Given those facts, Sullivan & Cromwell argued, it would be “unduly burdensome and harassing” to force the firm to comb through its records merely to confirm that it doesn’t have responsive documents.
In an email exchange with Sullivan & Cromwell that was attached as an exhibit to the quash motions, Moskowitz appeared to be unswayed by the law firm's arguments that it had no relevant information from its FTX representation and no information at all related to Voyager. Moskowitz justified the Voyager subpoena in a Jan. 17 email by citing “companies that Sullivan & Cromwell represented, where Mark Cuban and/or Voyager were directly involved (like in Polygon),” an apparent reference to blockchain company Polygon Labs, whose general counsel is a former Sullivan & Cromwell associate.
Sullivan & Cromwell characterized Moskowitz’s tone in the week-long email exchange as “belligerent.” You can read the emails yourself, but I’d posit that Moskowitz was more insistent than belligerent. When Sullivan & Cromwell said there was no way a firm lawyer would appear for a deposition on the date specified in the subpoena, for instance, Moskowitz replied, “We will be at your offices in NY at 9am, ready to set up the video deposition to start at 10 am.” Sullivan & Cromwell described that as a threat, but threat or not, the deposition apparently did not take place.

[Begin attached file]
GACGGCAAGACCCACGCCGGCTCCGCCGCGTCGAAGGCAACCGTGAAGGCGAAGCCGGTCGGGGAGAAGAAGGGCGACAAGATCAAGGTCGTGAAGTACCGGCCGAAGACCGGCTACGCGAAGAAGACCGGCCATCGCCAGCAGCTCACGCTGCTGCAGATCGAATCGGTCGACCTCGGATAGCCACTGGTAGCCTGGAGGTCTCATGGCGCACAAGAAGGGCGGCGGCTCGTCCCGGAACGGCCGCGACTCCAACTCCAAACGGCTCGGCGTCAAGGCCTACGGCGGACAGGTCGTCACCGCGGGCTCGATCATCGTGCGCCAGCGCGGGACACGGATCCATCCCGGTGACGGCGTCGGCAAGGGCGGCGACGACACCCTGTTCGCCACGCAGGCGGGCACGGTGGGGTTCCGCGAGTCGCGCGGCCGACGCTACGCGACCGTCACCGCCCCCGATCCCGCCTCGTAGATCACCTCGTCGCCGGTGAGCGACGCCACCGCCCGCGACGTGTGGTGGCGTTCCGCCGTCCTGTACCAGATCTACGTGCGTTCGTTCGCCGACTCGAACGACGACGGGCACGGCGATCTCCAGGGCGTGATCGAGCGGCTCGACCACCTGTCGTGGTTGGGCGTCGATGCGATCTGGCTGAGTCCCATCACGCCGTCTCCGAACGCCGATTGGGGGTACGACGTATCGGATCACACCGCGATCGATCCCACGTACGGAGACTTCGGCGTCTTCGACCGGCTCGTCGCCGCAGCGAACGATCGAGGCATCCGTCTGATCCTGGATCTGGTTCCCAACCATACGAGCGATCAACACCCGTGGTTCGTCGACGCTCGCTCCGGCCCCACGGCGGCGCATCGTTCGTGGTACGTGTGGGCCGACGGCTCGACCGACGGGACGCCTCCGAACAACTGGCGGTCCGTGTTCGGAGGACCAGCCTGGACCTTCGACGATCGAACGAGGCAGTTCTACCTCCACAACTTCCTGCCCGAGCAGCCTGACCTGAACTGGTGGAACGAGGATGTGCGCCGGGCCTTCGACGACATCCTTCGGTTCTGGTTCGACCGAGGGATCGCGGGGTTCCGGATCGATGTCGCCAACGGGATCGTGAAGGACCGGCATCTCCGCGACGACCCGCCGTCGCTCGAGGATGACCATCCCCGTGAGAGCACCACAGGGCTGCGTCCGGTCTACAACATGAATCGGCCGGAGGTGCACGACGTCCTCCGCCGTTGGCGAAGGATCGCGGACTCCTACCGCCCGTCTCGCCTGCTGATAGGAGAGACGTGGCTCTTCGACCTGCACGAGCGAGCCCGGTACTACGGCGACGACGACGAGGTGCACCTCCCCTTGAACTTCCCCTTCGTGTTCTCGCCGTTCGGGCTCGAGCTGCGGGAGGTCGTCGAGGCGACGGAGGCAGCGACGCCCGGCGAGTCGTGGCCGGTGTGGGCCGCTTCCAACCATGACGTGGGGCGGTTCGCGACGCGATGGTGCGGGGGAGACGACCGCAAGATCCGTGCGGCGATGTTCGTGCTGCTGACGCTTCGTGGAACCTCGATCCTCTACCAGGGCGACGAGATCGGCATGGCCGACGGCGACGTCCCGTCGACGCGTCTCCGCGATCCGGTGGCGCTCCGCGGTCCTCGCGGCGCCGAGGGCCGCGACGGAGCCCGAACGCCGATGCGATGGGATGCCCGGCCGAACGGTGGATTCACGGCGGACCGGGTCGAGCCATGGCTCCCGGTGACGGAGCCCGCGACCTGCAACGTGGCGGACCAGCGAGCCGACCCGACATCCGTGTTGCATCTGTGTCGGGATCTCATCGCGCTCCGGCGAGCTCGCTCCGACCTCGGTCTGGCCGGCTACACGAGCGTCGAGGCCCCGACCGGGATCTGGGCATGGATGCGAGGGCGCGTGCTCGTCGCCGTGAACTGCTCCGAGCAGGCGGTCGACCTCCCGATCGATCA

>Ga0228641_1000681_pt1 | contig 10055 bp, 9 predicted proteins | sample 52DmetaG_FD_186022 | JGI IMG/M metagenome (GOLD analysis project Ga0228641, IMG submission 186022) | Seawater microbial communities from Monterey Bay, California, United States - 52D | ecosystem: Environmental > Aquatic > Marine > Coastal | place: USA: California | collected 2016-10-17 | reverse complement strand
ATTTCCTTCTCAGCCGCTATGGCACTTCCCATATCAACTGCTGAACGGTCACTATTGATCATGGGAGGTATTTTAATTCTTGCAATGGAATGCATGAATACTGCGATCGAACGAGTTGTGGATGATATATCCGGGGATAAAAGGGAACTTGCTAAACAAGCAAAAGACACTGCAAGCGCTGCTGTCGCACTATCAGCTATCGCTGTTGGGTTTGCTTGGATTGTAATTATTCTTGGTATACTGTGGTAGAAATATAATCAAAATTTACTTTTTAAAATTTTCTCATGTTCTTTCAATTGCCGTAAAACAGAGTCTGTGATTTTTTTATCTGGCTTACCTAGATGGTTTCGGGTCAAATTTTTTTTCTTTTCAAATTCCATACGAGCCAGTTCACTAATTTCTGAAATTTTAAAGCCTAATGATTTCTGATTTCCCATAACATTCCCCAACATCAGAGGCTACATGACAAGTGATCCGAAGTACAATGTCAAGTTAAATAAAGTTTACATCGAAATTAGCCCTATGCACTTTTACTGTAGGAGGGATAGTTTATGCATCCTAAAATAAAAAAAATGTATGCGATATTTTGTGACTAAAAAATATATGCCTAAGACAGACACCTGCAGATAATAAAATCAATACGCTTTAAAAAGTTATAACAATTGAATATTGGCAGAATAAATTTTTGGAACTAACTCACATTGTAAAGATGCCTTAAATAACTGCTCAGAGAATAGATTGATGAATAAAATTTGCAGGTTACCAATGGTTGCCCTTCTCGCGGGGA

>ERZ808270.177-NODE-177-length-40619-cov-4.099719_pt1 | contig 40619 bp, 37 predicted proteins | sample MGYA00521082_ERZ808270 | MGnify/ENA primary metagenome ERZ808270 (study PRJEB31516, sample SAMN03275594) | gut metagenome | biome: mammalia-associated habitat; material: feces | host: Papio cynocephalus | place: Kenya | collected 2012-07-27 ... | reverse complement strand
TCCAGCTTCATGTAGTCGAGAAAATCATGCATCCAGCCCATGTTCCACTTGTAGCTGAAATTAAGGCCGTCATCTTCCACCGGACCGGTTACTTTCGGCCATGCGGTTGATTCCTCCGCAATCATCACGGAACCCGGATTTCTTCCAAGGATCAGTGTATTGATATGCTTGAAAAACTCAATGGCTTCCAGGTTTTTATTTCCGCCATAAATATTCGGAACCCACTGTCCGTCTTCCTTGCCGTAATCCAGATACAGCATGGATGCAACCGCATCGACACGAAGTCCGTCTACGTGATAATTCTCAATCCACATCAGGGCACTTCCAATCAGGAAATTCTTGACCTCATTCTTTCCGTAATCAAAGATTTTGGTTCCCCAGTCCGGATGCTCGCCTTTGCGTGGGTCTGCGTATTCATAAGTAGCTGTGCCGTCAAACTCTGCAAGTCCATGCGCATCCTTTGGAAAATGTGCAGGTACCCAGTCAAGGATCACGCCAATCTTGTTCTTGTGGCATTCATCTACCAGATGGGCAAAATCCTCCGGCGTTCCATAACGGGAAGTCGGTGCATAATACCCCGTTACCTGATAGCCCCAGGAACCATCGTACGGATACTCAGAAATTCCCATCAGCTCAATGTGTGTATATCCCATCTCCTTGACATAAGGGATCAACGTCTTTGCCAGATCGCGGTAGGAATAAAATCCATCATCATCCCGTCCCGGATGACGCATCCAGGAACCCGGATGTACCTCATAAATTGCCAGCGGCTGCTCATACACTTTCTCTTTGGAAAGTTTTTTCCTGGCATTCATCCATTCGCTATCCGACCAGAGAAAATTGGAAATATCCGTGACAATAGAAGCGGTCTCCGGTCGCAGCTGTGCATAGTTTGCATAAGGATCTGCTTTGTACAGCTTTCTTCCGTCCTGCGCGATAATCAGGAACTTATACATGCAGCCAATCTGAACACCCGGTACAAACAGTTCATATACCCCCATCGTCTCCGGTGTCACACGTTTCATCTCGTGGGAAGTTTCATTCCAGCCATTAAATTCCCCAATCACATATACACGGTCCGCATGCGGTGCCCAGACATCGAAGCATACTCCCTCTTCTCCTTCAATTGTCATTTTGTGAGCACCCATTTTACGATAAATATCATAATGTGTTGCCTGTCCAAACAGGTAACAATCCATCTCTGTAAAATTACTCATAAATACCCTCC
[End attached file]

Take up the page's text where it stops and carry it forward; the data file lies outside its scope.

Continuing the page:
The firm's motion to quash the state court subpoena in the FTX class action also argued that Moskowitz and Boies Schiller have framed the securities question as a matter of pure law by moving for summary judgment on their assertion that the yield-bearing accounts were unregistered securities. The plaintiffs firms, according to Sullivan & Cromwell, “cannot in good faith assert that fact discovery from a nonparty is necessary on that issue while simultaneously insisting that the ... court can decide the issue on the existing record as a matter of law.”
Sullivan & Cromwell partners Sharon Nelles and Stephen Ehrenberg did not respond to my email about the quash motions. Adam Moskowitz and David Boies also did not respond to my query, so I don’t know if the plaintiffs' lawyers have issued subpoenas to other law firms, in addition to Sullivan & Cromwell, that advised FTX and Voyager.
Mark Cuban’s lawyers at Brown Rudnick declined to comment on the Sullivan & Cromwell subpoena fight. They previously told me they were confident the class action against Cuban would be dismissed, in part because Voyager account holders did not rely on Cuban’s endorsement. Brady counsel Andrew Clubok of Latham & Watkins was on a trial and unavailable for comment.
In my unrequited query to Moskowitz and Boies, I asked if they intended also to subpoena Sullivan & Cromwell in their federal court class action against Brady and a host of other celebrity “ambassadors” for FTX. I guess we’ll see what the New York state and federal judges overseeing Sullivan & Cromwell’s quash motions have to say first.